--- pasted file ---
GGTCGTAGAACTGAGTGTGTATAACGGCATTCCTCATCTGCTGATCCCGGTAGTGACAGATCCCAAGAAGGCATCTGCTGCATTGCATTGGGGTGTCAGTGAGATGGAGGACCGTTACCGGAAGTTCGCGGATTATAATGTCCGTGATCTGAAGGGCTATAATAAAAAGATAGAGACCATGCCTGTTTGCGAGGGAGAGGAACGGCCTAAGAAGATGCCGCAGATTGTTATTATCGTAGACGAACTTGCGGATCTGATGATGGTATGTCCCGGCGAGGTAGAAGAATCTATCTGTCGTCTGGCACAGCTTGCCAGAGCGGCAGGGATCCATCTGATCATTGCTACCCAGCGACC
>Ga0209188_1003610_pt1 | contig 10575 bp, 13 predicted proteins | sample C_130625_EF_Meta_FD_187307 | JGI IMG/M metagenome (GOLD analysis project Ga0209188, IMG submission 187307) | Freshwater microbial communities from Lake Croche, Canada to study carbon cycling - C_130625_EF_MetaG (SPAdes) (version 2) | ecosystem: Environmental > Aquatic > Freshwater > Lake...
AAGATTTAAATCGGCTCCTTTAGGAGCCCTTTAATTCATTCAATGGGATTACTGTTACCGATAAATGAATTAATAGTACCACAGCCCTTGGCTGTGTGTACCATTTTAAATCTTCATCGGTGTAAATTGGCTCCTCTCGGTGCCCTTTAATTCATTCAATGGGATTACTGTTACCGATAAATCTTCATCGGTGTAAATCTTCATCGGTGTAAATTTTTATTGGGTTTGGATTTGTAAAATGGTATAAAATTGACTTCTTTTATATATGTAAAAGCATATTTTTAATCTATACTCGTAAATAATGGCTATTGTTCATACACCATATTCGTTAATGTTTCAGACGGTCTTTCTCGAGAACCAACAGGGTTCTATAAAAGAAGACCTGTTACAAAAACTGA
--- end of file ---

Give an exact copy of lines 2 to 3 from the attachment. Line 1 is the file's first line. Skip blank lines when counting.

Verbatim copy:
>Ga0209188_1003610_pt1 | contig 10575 bp, 13 predicted proteins | sample C_130625_EF_Meta_FD_187307 | JGI IMG/M metagenome (GOLD analysis project Ga0209188, IMG submission 187307) | Freshwater microbial communities from Lake Croche, Canada to study carbon cycling - C_130625_EF_MetaG (SPAdes) (version 2) | ecosystem: Environmental > Aquatic > Freshwater > Lake...
AAGATTTAAATCGGCTCCTTTAGGAGCCCTTTAATTCATTCAATGGGATTACTGTTACCGATAAATGAATTAATAGTACCACAGCCCTTGGCTGTGTGTACCATTTTAAATCTTCATCGGTGTAAATTGGCTCCTCTCGGTGCCCTTTAATTCATTCAATGGGATTACTGTTACCGATAAATCTTCATCGGTGTAAATCTTCATCGGTGTAAATTTTTATTGGGTTTGGATTTGTAAAATGGTATAAAATTGACTTCTTTTATATATGTAAAAGCATATTTTTAATCTATACTCGTAAATAATGGCTATTGTTCATACACCATATTCGTTAATGTTTCAGACGGTCTTTCTCGAGAACCAACAGGGTTCTATAAAAGAAGACCTGTTACAAAAACTGA